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Storyboard Your Presentation with Sticky Notes

There are many ways to gather thoughts ideas and write a script for your presentation but how do you order them later in an understandable and sequential manner. The answer may be using sticky notes. In this post, I will detail how to storyboard your presentation with sticky notes. It may be noted that storyboarding is not confined to presentations. Authors, filmmakers and even comics use this technique to brainstorm and organise their stories. In fact, it was Disney that recognised the value of storyboarding and even had separate studios set up with specialised storyboard artists.

At Impact Presentations, storyboards are often created with sticky notes before starting to design presentation slides.

What do you need

Creating a storyboard requires only the simplest of equipment or stationary:

  • Notebook or notetaking device/app/software (I use Evernote)
  • Sticky Notes
  • Pens or pencils (I use a pen with four colours)
  • Markers or highlighters
  • Large pad (Minimum A4)
  • Wall or whiteboard (if this is not available or impractical use a large pad)

Get your ideas written down

The very first thing we need to do is get our thoughts and ideas out of our head. It is easy to overthink this process and dismiss ideas that may seem irrelevant to the presentation. The concept is simple, regardless of if you think it is irrelevant or not get it on paper. Software, apps or online note-taking services such as Evernote are also useful for gathering ideas.

I cannot stress this enough. How many times has a thought or idea entered our mind and at the end of the day we have forgotten what it was. Thoughts and ideas are often triggered by association ie. something we saw, smelled, heard or even triggered by another thought.

One idea per sticky note

Now that we have our thoughts and ideas out of our head an on paper it is time to transfer these notes so that they can be organised to create a story sequence. This is where the value of sticky notes come into play. The beautiful thing about sticky notes is that only a small amount of content can be placed on them. This forces us to limit our thoughts and ideas on each note.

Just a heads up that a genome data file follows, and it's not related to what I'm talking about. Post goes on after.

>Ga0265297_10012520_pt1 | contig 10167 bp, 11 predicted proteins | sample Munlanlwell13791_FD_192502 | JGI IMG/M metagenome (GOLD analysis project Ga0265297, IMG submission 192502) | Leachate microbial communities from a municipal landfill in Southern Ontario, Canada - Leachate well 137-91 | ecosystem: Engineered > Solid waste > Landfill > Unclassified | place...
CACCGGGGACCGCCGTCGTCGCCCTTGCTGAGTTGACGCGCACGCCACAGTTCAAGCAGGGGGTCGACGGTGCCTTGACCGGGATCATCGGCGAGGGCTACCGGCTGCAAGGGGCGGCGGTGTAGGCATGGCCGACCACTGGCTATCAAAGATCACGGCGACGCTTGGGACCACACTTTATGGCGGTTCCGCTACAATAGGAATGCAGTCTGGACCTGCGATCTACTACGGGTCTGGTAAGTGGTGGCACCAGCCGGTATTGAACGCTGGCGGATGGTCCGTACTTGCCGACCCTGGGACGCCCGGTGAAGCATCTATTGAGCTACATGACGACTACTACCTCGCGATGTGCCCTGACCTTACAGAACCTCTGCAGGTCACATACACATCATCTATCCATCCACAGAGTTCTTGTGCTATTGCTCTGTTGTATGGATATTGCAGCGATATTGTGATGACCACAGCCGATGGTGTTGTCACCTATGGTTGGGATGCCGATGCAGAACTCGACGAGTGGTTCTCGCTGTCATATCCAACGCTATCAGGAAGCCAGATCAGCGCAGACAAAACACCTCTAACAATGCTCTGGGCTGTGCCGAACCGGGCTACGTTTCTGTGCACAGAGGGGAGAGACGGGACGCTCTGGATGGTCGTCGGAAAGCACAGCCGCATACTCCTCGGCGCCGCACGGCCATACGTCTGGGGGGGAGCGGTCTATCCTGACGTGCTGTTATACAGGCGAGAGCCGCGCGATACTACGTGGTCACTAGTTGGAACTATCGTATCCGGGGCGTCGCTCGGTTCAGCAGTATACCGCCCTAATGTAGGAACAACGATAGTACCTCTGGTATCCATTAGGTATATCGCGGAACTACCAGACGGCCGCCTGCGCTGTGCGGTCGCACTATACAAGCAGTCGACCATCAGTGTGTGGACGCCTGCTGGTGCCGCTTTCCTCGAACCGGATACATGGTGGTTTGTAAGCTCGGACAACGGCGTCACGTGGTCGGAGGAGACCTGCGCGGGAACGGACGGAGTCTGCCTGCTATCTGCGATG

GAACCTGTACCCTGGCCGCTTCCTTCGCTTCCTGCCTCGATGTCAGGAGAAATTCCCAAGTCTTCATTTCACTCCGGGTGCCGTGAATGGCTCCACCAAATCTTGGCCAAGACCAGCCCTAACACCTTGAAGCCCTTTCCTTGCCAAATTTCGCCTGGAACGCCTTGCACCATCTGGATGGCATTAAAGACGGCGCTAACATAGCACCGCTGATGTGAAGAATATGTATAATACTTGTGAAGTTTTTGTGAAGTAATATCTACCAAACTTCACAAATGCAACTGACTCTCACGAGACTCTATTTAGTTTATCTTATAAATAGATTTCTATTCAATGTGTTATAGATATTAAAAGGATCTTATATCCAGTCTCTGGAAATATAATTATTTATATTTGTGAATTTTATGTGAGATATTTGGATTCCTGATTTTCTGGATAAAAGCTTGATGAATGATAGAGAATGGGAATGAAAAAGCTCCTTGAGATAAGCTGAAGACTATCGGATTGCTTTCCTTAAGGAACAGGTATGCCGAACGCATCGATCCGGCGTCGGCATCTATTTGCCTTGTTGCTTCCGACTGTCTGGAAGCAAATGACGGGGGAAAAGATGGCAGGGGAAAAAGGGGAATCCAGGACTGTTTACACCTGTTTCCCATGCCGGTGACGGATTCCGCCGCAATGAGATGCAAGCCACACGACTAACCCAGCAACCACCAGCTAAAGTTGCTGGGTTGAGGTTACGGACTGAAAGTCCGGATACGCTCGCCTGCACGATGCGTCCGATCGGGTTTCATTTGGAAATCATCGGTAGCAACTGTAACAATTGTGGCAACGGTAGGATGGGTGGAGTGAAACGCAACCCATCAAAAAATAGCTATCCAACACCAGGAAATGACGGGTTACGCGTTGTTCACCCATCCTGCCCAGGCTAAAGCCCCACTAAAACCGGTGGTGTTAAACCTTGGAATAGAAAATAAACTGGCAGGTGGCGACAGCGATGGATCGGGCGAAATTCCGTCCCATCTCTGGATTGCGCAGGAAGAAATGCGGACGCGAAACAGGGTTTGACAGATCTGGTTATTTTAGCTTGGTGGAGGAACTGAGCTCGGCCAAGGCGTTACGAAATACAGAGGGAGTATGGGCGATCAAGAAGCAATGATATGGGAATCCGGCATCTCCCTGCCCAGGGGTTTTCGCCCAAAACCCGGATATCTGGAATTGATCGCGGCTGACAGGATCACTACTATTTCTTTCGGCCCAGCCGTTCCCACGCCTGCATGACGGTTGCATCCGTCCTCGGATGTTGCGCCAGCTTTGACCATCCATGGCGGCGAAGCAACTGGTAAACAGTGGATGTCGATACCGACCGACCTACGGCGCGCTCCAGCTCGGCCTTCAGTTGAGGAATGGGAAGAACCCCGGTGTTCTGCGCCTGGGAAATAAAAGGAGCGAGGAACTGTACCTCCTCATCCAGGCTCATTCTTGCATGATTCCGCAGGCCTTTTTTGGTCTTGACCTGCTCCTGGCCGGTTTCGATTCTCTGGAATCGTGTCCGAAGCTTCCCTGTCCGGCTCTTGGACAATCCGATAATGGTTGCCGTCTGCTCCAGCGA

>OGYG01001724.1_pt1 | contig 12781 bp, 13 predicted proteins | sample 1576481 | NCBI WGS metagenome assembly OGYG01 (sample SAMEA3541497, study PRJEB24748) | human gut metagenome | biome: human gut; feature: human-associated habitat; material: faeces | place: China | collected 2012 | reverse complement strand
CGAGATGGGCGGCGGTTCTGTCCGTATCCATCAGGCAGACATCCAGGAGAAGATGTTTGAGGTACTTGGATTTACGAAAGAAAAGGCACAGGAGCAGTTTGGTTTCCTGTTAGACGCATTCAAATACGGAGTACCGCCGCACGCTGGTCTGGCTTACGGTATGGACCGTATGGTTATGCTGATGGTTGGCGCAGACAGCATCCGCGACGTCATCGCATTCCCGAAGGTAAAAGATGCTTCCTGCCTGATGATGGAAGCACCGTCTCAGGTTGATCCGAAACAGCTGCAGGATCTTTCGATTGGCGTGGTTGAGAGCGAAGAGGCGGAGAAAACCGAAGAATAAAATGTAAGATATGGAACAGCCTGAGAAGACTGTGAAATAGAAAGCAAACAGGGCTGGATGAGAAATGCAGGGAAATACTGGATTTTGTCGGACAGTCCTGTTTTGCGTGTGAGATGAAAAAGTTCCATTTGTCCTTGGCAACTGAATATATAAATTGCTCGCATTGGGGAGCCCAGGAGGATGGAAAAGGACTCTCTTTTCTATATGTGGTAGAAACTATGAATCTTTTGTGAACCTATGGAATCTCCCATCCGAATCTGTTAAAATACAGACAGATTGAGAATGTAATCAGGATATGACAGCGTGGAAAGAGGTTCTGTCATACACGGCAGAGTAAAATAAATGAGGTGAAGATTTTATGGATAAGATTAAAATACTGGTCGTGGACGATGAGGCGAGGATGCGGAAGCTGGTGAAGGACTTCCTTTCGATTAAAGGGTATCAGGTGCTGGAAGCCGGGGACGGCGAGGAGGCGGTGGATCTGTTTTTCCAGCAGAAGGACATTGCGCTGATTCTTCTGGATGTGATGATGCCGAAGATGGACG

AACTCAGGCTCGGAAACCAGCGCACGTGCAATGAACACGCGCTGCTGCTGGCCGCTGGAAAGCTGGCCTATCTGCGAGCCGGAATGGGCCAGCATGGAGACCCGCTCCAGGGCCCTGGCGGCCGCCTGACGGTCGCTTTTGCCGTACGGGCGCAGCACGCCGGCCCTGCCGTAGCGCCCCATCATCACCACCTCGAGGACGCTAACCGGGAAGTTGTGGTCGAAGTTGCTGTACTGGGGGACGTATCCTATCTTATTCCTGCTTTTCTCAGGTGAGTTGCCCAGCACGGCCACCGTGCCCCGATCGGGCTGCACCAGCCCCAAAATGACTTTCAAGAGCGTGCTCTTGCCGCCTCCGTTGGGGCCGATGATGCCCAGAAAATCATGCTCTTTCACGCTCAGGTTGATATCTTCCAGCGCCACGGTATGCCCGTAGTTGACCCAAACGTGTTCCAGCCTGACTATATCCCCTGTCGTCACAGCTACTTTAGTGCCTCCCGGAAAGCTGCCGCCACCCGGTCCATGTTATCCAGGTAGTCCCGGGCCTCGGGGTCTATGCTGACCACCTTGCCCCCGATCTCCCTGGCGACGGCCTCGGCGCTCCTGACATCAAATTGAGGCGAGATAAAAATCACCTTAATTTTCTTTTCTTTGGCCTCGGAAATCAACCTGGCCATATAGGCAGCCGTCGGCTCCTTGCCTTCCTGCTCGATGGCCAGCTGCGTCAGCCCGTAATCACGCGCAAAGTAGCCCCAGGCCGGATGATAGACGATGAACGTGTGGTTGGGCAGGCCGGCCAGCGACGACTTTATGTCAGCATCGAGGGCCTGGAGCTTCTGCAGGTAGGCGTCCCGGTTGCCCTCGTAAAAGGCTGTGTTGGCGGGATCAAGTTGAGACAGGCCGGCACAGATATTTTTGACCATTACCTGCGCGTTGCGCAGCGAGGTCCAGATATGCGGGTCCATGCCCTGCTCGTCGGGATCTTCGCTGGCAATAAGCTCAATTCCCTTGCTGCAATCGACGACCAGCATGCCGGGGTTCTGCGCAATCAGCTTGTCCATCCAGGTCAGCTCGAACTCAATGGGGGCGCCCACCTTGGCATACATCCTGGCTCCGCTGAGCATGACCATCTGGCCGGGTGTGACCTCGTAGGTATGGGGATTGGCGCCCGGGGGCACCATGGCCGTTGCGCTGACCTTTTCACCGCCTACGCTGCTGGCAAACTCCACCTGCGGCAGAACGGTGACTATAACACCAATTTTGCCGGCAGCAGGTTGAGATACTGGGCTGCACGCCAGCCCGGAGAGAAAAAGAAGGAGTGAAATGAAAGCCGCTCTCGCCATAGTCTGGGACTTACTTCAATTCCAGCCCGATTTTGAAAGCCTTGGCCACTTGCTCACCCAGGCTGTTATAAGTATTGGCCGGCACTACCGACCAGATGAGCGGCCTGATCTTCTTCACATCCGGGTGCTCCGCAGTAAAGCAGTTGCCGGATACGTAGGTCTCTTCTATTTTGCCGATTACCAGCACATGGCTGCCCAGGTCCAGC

For the storyboard to be the most effective only one idea should be placed on each note. Use large writing and/or sketches on each note so that the content can be seen at a glance. Now just randomly place your notes as you write them on a wall or whiteboard. This will now allow you to see all of your ideas at a glance. If a wall or whiteboard is not available paste notes in a large notepad.

Get them in order

Now your notes can be placed in a sequential order. This is where your thoughts and ideas come together to create a sequential, flowing story. The order for a presentation storyboard we use is:

  1. Opening/speech intro
  2. Main points (We recommend 3 main points)
  3. Conclusion (usually containing invite to action)

Now place your random notes that correspond to each main point.

Be ruthless

At this point, you may find that you have some notes left over. These are notes that are irrelevant to the key points that you want to deliver. It may also be tempting to add another key point to use up the leftover notes. It may also be tempting to add these leftover notes to your existing key points.


It is time to be ruthless. Often a great presentation is not about what is included, it is often about what has been left out. I know that you may feel that a lot of thought has gone into the leftover notes and they shouldn’t be wasted. These leftover notes can prove to be gold so please treasure them, after all, they are your thoughts and ideas on paper. These are notes that could be used in another presentation or posted online. They could be used to supplement your presentation in a handout or by posting further notes on social media for your audience to follow. I have written a post “Beyond The Presentation with Hashtags” detailing how to use Twitter to supplement your presentation.

Go forth and deliver

The process of storyboarding can take some discipline and like all presentations will take some background work. This work will pay off as you now have a presentation with a sequential flowing storyline to deliver.

So what now?

Rehearse, rehearse, rehearse and wow your audience with your thought-provoking, action-taking and well-prepared presentation.



Richard Hansen

Richard Hansen

Founder of Impact Presentations

Richard is a professional MC, presentation designer and coach and founder of Impact Presentations.

He is happily married with 3 children and currently lives on the Sunshine Coast Hinterland in Queensland, Australia.

Loves trekking, camping, coffee and generally hanging out with friends and trying new experiences.

Richard’s personal website can be viewed here……